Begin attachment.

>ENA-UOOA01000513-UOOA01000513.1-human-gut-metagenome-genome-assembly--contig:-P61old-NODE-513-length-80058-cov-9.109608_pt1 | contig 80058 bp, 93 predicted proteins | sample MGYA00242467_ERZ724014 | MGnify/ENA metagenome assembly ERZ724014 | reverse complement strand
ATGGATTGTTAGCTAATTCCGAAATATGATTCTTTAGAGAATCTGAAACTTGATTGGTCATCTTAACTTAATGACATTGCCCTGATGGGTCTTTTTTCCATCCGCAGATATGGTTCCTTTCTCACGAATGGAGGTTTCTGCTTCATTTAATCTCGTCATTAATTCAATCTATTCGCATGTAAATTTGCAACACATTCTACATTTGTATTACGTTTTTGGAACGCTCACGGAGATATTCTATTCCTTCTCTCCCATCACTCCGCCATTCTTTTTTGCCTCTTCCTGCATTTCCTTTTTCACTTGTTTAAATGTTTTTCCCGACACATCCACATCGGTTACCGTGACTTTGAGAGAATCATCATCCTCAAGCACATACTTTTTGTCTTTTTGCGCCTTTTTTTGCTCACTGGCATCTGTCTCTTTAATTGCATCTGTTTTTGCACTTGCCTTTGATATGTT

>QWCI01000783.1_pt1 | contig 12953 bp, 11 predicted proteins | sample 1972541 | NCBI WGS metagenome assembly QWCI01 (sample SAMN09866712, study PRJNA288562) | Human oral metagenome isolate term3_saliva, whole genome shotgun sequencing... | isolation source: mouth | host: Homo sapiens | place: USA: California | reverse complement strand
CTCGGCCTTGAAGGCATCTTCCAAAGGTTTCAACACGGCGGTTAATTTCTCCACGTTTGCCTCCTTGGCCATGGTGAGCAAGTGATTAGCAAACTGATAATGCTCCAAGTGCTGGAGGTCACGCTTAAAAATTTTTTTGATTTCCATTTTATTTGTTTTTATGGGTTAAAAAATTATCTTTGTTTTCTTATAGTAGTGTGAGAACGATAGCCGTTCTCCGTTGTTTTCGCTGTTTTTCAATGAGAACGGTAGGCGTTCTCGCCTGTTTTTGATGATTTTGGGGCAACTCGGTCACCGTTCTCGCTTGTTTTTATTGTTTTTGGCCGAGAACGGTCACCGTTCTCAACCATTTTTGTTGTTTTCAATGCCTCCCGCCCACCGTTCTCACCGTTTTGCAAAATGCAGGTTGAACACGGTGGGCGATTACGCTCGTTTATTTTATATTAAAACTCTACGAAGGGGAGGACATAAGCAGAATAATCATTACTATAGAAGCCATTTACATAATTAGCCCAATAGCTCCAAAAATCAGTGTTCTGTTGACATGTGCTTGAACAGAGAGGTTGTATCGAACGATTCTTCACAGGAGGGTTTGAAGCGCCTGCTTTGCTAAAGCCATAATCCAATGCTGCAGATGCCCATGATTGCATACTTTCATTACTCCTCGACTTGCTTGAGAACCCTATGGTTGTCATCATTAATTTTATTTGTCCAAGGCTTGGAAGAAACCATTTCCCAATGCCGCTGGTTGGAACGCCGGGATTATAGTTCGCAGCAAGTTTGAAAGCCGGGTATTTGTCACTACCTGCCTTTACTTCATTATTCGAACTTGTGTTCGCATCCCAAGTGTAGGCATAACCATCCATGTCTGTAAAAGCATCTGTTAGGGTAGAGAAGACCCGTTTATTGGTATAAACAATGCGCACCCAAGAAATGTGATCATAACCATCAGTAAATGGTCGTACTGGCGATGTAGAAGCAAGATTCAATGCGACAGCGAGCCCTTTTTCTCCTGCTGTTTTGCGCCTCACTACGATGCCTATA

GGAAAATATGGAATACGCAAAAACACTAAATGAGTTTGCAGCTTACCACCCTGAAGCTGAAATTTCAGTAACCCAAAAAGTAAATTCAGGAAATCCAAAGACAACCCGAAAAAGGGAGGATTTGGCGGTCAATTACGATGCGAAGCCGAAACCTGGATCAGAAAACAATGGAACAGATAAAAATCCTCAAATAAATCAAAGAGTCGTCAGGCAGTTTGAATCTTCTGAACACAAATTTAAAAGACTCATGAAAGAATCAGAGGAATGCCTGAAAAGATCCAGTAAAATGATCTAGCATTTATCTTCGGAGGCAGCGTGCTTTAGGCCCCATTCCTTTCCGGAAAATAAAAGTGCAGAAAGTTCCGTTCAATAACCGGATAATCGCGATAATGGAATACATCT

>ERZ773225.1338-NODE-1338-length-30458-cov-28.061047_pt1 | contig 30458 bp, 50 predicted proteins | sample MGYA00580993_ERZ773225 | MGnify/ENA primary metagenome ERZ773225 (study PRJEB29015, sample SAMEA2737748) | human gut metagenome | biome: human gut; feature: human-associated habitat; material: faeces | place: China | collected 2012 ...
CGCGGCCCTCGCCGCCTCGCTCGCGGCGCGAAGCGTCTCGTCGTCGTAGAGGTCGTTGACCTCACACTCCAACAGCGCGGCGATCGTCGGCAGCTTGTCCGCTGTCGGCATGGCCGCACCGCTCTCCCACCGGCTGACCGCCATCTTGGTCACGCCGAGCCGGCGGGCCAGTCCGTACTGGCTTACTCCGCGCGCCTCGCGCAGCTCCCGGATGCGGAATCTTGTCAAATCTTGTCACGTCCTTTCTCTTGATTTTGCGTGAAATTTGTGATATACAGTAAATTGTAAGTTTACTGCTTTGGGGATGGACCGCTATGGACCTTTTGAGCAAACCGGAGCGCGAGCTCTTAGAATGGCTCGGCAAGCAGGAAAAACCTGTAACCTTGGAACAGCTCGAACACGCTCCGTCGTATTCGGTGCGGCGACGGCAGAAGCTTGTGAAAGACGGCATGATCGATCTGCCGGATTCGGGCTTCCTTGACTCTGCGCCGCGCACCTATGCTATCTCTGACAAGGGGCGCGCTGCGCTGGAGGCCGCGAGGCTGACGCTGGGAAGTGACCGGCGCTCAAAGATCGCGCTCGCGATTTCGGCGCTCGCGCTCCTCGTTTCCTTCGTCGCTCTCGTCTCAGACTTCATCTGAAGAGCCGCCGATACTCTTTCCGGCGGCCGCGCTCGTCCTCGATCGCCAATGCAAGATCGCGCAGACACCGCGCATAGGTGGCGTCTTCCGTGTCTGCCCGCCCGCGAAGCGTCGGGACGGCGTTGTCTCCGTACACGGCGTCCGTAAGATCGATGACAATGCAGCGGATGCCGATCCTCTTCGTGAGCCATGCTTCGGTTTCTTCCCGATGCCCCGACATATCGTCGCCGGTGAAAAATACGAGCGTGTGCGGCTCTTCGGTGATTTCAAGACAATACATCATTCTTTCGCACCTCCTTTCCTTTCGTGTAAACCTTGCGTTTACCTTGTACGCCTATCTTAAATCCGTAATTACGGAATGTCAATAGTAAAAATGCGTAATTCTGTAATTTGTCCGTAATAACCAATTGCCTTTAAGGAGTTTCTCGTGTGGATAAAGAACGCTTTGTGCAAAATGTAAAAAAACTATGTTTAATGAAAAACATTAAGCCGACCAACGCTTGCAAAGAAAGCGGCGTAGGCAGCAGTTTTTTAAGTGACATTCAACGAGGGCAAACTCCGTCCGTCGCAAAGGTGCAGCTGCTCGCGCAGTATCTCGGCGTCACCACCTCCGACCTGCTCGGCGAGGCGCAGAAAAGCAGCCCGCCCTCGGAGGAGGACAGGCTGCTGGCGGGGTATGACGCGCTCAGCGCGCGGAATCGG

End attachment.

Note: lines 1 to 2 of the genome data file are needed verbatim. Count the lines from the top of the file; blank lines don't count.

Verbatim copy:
>ENA-UOOA01000513-UOOA01000513.1-human-gut-metagenome-genome-assembly--contig:-P61old-NODE-513-length-80058-cov-9.109608_pt1 | contig 80058 bp, 93 predicted proteins | sample MGYA00242467_ERZ724014 | MGnify/ENA metagenome assembly ERZ724014 | reverse complement strand
ATGGATTGTTAGCTAATTCCGAAATATGATTCTTTAGAGAATCTGAAACTTGATTGGTCATCTTAACTTAATGACATTGCCCTGATGGGTCTTTTTTCCATCCGCAGATATGGTTCCTTTCTCACGAATGGAGGTTTCTGCTTCATTTAATCTCGTCATTAATTCAATCTATTCGCATGTAAATTTGCAACACATTCTACATTTGTATTACGTTTTTGGAACGCTCACGGAGATATTCTATTCCTTCTCTCCCATCACTCCGCCATTCTTTTTTGCCTCTTCCTGCATTTCCTTTTTCACTTGTTTAAATGTTTTTCCCGACACATCCACATCGGTTACCGTGACTTTGAGAGAATCATCATCCTCAAGCACATACTTTTTGTCTTTTTGCGCCTTTTTTTGCTCACTGGCATCTGTCTCTTTAATTGCATCTGTTTTTGCACTTGCCTTTGATATGTT